Youth soccer tryouts are an exciting time for organizations and players alike. Evaluations mark the start of a new season, a new squad of players and families to welcome to the organization, and a new chance for players to showcase their skills.
But with tryouts can come phone calls. You know the ones we are talking about.
“My child wasn’t scored fairly.”
“My child should be on a better team.”
“Why was my child placed on this squad? They were better than so-and-so.”
It’s natural for parents and players to second-guess the fairness of youth sports tryouts. So with that, the responsibility lies with the youth soccer organization to assure athletes and their parents that the tryout process and roster formation was executed without bias.
Put your words into action and show parents and players your youth soccer tryout process is fair by adopting these 7 steps to your process for removing bias.
Step #1: Provide Tryouts Criteria to All Players Before Tryouts
Removing bias starts before the athletes step onto the field for tryouts.
First things first, organizations can take steps towards establishing trust and transparency between the club, athletes, and parents by communicating the criteria and expectations for evaluations. What criteria will you be evaluating on? This allows every player to prepare for tryouts mentally and physically. Tryouts are exciting, but they can be stressful, too. Knowledge of the day can help set expectations and take the edge off.
Step #2: Bring in Outside Evaluators
Outside evaluators are critical to setting a non-bias precedent for your youth soccer tryouts. There are typically two paths for recruiting outside evaluators for tryouts.
If soccer teams have money in their budget, hiring evaluators not associated with the club is the easiest way to assure families every player is scored fairly. These evaluators are less likely to have connections to the athletes and can score players based on their performance at tryouts alone with no previous knowledge shading their assessment.
Swapping Evaluators with Another Team
For clubs who can’t afford to hire outside evaluators, they can work with other teams in the organization to have each squad’s staff score the other team’s players. For example, clubs can ask coaches of the boys’ soccer teams to evaluate the girls and vice versa. This helps eliminate the risk of evaluators being too familiar with players and unintentionally inserting bias into their decision making.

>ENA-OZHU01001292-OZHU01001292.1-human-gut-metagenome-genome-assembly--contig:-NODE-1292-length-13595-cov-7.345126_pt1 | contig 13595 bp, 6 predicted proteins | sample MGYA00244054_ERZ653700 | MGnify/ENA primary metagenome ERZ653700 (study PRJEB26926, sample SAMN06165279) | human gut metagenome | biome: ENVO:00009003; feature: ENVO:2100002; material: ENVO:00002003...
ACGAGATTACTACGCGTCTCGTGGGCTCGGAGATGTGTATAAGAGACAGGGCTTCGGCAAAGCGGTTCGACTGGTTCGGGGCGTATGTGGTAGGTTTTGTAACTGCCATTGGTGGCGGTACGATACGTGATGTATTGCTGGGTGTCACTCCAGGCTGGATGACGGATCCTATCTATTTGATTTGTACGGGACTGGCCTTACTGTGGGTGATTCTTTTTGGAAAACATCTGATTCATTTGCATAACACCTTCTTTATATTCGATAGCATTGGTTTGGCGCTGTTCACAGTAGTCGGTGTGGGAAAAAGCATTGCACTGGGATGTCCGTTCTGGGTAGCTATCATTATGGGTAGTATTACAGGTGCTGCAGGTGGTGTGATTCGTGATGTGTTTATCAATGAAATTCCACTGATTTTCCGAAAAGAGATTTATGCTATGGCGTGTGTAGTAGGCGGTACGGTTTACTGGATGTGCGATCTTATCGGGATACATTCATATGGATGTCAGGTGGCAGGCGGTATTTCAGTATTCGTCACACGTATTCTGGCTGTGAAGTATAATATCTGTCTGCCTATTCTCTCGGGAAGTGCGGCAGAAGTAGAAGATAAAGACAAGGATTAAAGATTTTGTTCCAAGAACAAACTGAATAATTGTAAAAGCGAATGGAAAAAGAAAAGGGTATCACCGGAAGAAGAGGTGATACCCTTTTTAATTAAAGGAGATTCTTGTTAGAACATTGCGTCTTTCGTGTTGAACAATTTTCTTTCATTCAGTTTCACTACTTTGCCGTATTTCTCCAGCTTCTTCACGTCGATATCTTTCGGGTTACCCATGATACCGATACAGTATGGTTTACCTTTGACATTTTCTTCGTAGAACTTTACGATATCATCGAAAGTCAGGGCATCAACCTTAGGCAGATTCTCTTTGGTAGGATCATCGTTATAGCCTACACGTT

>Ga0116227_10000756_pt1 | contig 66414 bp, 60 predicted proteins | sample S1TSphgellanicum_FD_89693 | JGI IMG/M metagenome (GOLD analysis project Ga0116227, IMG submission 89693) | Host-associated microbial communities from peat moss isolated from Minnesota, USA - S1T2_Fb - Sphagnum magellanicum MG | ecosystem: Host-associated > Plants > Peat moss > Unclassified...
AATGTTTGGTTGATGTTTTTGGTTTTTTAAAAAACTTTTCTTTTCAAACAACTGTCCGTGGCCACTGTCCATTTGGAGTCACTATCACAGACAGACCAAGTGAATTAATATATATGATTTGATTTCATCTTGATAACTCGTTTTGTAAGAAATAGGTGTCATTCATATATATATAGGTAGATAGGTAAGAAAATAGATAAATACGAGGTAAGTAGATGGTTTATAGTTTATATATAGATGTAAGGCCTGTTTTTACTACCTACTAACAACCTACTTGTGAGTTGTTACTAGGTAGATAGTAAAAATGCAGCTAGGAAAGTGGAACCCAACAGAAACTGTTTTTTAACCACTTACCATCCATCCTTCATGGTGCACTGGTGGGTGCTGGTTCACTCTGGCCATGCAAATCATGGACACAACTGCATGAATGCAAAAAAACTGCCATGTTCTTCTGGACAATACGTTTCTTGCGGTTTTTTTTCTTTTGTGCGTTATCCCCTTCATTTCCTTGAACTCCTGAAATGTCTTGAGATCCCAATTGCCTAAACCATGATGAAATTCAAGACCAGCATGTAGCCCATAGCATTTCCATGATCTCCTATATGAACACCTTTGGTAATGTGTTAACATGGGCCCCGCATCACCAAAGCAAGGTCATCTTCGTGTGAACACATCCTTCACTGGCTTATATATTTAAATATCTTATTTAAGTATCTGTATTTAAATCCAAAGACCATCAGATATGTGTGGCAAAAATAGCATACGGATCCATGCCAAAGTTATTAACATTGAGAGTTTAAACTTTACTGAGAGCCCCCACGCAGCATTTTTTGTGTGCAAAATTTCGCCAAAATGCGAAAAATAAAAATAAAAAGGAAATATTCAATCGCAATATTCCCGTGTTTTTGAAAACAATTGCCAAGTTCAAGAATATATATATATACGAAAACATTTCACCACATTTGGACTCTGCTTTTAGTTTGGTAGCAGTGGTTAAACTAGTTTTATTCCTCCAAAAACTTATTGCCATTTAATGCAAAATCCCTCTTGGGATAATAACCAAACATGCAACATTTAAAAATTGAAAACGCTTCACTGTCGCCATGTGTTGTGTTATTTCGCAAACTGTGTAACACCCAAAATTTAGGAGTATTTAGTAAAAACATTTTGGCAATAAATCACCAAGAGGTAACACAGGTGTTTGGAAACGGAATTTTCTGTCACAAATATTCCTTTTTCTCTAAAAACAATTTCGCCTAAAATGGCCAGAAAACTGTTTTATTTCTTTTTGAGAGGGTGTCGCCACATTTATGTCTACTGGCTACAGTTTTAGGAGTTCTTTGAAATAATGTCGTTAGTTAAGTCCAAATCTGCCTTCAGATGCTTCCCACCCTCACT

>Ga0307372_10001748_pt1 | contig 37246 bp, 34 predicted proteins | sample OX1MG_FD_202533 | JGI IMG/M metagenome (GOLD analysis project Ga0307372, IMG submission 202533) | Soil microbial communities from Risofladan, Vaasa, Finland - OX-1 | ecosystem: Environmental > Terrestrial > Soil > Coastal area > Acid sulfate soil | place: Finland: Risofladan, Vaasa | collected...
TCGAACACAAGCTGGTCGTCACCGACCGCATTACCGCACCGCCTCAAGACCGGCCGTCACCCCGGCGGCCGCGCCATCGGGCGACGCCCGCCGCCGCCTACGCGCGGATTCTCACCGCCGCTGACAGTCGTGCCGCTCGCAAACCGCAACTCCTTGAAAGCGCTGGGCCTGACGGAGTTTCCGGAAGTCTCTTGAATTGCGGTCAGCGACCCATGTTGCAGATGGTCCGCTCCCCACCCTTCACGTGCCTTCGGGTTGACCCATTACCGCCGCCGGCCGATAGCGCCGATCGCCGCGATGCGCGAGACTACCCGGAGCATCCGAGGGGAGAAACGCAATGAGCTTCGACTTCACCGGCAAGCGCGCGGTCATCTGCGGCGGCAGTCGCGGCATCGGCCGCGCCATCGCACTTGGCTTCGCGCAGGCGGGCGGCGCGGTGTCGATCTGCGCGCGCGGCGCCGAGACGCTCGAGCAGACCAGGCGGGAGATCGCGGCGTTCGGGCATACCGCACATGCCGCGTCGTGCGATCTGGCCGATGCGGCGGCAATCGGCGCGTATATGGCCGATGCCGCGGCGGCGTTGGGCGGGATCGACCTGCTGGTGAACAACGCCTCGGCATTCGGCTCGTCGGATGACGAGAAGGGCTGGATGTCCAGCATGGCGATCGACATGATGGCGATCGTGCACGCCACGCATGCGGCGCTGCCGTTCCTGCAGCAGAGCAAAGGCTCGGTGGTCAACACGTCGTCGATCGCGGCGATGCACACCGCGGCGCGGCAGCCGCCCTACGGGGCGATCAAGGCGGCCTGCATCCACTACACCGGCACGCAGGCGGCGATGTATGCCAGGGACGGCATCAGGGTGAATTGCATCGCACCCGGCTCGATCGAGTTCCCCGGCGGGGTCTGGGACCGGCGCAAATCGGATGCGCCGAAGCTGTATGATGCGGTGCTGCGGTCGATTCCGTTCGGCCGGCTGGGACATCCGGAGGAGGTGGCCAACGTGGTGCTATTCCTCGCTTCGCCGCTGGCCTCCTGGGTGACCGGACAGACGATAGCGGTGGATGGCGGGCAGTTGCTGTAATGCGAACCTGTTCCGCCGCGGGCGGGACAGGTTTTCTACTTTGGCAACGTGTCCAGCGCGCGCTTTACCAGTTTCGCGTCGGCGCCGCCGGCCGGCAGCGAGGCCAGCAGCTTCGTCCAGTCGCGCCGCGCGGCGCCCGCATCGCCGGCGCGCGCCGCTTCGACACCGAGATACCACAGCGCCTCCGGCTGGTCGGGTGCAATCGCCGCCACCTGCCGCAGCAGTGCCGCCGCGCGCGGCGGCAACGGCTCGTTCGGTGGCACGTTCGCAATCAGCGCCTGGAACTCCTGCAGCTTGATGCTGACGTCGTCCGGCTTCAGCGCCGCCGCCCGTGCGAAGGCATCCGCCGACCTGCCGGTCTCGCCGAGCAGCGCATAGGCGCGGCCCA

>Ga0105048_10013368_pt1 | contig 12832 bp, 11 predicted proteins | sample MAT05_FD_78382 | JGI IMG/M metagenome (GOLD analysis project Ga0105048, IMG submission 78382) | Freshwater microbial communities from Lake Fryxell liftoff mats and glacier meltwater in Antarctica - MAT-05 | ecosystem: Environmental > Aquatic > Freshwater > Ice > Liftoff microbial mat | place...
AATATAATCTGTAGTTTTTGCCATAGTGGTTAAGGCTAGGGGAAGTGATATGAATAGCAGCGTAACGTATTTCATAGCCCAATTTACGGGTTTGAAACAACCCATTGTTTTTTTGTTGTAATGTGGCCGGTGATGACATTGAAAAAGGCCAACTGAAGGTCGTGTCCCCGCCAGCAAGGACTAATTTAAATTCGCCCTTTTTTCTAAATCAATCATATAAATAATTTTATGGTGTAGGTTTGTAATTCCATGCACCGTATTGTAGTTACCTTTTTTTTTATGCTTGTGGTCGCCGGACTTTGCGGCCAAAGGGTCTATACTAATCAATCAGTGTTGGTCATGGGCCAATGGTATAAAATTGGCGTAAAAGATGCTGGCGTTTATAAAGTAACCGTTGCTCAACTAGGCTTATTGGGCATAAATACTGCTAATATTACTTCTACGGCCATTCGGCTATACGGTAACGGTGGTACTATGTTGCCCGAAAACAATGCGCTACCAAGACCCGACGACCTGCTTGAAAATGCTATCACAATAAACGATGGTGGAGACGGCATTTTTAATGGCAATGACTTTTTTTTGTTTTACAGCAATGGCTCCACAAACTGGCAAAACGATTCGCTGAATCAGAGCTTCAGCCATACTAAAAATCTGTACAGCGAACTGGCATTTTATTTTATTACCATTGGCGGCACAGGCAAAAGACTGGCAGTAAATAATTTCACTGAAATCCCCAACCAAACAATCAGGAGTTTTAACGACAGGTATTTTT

Step #3: Use Athlete Numbers Instead of Names
When preparing your score sheets for the big day, opt for numbers instead of names. Athletes can be listed by their registration or bib number while keeping their name hidden to evaluators. This adds a layer of anonymity and extra protection to being evaluated by performance first and foremost.
Step #4: Spot-Check Evaluations
To ensure evaluations are accurate, coaches and directors can spot-check and calibrate player scores during evaluations. Administrators can watch a few athletes perform drills and then compare their anticipated scores to that of the evaluators’. Fair scoring will be obvious if the scoring is relatively the same.
Step #5: Follow Scores, Rankings in Real-Time
Nothing beats real-time rankings.
An easy way for coaches to perform spot checks mentioned above is by using player evaluation software for real-time access to rankings. If a coach is watching a soccer drill, they can monitor how the athlete is scored in real-time in the application to check if the grades entered match the execution of the skill. If an athlete is mis-scored, this allows the team administrators to take action and address the situation with the evaluator immediately.
Step #6: Share Athlete Results After Evaluations
One surefire way to eliminate bias? Incorporate transparency throughout your entire process, including the sharing of player results. Sharing tryout results with the youth athletes allows them to see exactly how they performed and gives them access to the same scores team administrators are using to form the soccer squads.
Providing tryouts results to each player gives teams an opportunity to give feedback on their performance and what to focus on for the upcoming season. This feedback can be invaluable to youth soccer players as they strive to improve their skills.
Step #7: Ask for Feedback
Another easy way for soccer clubs to remove biases from tryouts is by talking to players and families. Do they have concerns? Do they feel that tryouts are indeed fair? Opening the lines of communication can help alert organizations to potential issues.
Author: Chris Knutson
Bio: Chris Knutson is co-founder and CEO of TeamGenius, a leading player evaluation software that helps youth sports organization by streamlining tryouts and player evaluations.